In reminding Singaporeans that the “Attorney General’s Chambers (AGC) has been prosecuting Shengwu for 18 months over a private Facebook post”, Mr Lee Hsien Yang asked Singaporeans if “this the kind of government we want”.
Mr Lee who is the younger son of Singapore’s founding Prime Minister Lee Kuan Yew said the case against his son was “started shortly after Lee Hsien Loong declared himself innocent in Parliament during the Oxleygate scandal.”
He added: “This Friday, 18 January 2019, Shengwu’s appeal on the AGC’s so-called service of process overseas will be heard in open court at 10am. The AGC is arguing at the court of appeal hearing that it can apply newly enacted rules on Shengwu retroactively.”
In March last year, the court dismissed Li Shengwu’s application challenging an order that allowed the Attorney-General’s Chambers (AGC) to personally serve court papers on him out of jurisdiction, with costs.
This meant that Shengwu – the grandson of Lee Kuan Yew – will have to pay for the costs incurred by the AGC to respond to his application. Shengwu’s lawyers, Abraham Vergis and Asiyah Arif from Providence Law Asia, told reporters then:
“Earlier today, we attended the hearing of our application before Justice Kannan Ramesh. After considering written and oral submissions, Justice Ramesh dismissed the application with costs.
“While Shengwu respects the court’s decision, he is understandably disappointed with the outcome. Given that novel and important legal issues arose for determination, he is currently considering whether to appeal against the decision.”
That development paves the way for the AGC to commence contempt of court proceedings against Shengwu, who is Prime Minister Lee Hsien Loong’s nephew.
Shengwu attracted the attention of the AGC on 15 July after posting a private “friends-only” Facebook post, criticising Singapore’s government and judiciary.
Linking a Wall Street Journal article that offered a thorough analysis of the public Oxley Rd feud, Shengwu had said in his own words: “Keep in mind, of course that the Singapore government is very litigious and has a pliant court system. This constrains what the international media can usually report.”
He then linked a New York Times article on censorship and the use of defamation laws by both Lee Kuan Yew and Lee Hsien Loong to censor the foreign press.
Shengwu’s post followed the explosive Oxley Road dispute, in which his father Lee Hsien Yang and paternal aunt Dr Lee Wei Ling had been embroiled in a public feud against their elder brother, PM Lee Hsien Loong.
The PM’s younger siblings alleged that the PM was abusing his power to preserve their family home against their father’s willed desire to demolish the house, in June and July this year.
They also accused the PM of convening a secret committee to make a decision on the house and claimed that state organs were being used against them.
PM Lee addressed the allegations against him in a Parliamentary debate where he declared that he has been cleared of all charges. He added that he does not intend to sue his siblings.
Lee Wei Ling and Lee Hsien Yang reinforced their allegations, following this, but offered a ceasefire on releasing further evidence in favor of settling the matter in private, on the condition that they nor their father’s will be attacked or misrepresented.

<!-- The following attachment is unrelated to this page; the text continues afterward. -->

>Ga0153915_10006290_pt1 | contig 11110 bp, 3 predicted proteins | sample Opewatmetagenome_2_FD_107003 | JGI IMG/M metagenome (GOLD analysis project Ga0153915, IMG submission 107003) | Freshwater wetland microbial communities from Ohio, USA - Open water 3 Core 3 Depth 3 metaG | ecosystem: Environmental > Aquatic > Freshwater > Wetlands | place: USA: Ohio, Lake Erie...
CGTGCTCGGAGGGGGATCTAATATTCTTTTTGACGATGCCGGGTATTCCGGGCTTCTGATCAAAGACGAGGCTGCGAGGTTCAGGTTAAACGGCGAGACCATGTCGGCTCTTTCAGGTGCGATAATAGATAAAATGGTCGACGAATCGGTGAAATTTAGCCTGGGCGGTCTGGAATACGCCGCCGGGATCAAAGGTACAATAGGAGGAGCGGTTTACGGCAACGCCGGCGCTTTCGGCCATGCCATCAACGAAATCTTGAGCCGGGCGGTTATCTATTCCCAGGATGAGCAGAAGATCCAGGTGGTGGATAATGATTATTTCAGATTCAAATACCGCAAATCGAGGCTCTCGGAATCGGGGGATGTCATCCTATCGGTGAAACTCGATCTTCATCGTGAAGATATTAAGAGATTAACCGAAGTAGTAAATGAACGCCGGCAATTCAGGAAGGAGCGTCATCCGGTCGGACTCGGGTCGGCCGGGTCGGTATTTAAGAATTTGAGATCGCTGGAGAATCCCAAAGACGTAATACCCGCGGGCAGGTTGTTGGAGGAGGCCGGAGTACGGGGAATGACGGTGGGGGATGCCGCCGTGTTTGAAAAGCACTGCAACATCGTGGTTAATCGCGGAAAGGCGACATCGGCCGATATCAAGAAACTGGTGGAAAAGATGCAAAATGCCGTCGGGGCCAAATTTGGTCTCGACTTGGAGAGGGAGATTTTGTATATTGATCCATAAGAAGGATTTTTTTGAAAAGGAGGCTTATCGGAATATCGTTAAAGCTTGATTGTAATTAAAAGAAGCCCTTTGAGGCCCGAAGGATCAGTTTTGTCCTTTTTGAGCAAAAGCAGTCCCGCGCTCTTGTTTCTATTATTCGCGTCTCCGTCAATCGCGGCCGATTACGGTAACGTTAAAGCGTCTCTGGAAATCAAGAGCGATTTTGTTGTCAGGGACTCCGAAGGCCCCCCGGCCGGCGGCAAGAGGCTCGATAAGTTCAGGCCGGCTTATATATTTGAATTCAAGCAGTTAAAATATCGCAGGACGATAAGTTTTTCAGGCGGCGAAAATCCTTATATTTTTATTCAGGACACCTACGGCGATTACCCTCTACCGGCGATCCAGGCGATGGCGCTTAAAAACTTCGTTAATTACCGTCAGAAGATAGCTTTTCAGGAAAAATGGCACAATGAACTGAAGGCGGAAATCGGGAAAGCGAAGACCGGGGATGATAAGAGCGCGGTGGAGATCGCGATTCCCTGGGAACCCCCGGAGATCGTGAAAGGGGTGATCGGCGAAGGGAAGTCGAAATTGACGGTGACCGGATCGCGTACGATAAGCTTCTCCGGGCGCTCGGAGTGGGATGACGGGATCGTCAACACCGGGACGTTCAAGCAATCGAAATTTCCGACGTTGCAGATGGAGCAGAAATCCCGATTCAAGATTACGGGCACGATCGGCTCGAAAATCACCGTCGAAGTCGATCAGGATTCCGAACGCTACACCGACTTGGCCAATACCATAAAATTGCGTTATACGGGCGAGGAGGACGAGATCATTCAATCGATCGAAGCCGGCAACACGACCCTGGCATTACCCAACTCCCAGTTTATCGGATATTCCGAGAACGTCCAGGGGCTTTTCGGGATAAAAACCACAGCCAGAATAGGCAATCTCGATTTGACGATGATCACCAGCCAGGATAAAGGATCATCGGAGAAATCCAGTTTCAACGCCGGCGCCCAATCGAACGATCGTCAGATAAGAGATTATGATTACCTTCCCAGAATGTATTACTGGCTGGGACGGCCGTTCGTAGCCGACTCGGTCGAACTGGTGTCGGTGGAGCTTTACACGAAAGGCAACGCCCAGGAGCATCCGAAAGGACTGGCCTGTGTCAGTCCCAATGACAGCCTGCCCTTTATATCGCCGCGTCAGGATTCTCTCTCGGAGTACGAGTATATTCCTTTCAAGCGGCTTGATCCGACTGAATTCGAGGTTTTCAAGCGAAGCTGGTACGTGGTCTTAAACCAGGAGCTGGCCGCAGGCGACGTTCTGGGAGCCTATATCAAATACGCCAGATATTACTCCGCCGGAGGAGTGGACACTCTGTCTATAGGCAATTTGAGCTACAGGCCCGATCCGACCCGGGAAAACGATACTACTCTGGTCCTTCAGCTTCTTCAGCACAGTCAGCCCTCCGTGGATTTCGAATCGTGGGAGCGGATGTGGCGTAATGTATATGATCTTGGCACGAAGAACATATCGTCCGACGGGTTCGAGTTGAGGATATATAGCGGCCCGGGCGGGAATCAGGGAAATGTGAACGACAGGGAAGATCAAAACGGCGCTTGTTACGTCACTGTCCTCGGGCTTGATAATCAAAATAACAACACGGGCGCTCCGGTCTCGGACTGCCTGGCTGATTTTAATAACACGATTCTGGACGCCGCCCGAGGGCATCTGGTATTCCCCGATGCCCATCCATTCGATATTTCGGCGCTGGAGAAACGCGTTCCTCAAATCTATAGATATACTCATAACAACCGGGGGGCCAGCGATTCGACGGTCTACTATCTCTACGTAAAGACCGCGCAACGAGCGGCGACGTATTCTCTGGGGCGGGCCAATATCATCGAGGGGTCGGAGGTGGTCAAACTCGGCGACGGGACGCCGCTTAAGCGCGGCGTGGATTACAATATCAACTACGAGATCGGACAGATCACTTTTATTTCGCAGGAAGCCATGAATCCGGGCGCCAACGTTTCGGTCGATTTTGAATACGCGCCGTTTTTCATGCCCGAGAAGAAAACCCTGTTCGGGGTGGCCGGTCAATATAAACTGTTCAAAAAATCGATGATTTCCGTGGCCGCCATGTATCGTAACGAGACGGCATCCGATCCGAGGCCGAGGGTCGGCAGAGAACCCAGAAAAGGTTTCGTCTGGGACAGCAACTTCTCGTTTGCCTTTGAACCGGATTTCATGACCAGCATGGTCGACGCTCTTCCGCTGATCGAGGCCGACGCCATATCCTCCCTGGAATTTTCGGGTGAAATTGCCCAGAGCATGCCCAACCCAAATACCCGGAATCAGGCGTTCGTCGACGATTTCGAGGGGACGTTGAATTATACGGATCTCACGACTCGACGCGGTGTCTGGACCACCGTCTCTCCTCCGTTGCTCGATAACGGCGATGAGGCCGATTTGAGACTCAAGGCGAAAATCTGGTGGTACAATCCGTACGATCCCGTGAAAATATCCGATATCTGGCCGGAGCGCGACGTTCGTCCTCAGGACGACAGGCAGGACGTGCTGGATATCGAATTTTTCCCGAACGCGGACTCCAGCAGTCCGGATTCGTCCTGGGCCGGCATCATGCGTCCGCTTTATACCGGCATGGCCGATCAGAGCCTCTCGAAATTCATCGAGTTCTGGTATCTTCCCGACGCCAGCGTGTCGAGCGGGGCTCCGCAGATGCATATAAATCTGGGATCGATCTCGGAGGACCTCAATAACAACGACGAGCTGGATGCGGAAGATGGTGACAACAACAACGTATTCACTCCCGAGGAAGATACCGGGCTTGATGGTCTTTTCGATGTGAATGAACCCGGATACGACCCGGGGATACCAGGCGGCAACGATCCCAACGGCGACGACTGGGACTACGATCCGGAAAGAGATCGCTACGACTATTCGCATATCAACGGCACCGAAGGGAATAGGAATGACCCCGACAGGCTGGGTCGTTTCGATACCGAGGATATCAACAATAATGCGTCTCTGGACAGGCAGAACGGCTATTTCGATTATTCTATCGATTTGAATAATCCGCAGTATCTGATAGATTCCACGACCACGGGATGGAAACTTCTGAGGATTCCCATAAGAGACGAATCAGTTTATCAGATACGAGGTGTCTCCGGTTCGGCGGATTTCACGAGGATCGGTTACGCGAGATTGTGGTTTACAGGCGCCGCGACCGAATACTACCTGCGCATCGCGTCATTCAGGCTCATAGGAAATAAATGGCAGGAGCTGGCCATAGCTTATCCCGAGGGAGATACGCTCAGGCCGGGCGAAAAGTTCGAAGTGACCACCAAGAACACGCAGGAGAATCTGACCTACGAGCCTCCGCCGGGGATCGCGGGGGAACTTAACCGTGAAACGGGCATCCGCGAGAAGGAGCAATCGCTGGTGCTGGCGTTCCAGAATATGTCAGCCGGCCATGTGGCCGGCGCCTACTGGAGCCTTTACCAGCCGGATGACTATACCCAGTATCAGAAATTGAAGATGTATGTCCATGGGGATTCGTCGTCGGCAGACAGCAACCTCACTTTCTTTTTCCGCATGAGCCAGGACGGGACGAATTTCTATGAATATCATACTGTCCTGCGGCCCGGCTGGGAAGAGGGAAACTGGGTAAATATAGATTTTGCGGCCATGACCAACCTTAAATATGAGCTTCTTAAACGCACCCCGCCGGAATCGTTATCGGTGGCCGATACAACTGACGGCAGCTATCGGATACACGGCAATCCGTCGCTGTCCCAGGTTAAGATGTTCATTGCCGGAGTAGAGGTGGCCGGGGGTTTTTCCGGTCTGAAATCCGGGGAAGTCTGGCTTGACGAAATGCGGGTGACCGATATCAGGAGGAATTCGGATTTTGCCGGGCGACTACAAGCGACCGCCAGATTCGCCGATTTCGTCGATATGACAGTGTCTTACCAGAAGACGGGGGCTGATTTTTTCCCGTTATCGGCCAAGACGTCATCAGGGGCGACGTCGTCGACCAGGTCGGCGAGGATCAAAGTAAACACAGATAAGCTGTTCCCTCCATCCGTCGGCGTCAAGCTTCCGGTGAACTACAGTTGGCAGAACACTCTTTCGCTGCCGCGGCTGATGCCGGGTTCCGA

Dr Lee Wei Ling has come out in support of her nephew when Shengwu’s post caught the eye of the AGC. Sharing his post on her Facebook page, she wondered whether government staff are used to monitor her family’s private musings and suggested that this case could be an example of how Singapore may be governed by a “big brother” system:
“I am surprised that AGC takes such negative reaction to a private post. Is there a government servant whose duty is to follow the Facebook activity of all people related to Hsien Yang and I, including our private musings. Also, what Shengwu posted is a common topic amongst Singaporeans who are well informed. Is this not an example of ” big Brother government”. Perhaps it is a case of “if the hat fits, take it.”
Shortly thereafter, the AGC filed an application in the High Court for leave to commence committal proceedings against Shengwu for “contempt of court in connection with the publication of a Facebook post.”
The AGC subsequently served committal papers on Shengwu while he was in the US, out of jurisdiction. Shengwu challenged the court order that allowed the authority to do so and his lawyer revealed in December last year that court documents were in excess of a whopping 1,300 pages.
Social commentators had opined at the time that the AGC’s act of serving papers on Shengwu while he is in the US may contravene the Hague Convention on Service Abroad of Judicial and Extrajudicial Documents, of which the US is a signatory. They added that this may explain why the AGC needed to resort to “novel grounds” and a 1,300 page document to justify their actions.
Now that Shengwu’s application challenging the order has been thrown out, social commentators are expecting the lawsuit against him to proceed full-steam.
32-year-old Shengwu – who is a junior fellow at Harvard University in the USA and is expected to become a associate professor at the University this year – has asserted that he has no intention to disrupt his “happy” and “fulfilling” life in the US by returning to Singapore to face the legal proceedings initiated by the AGC.
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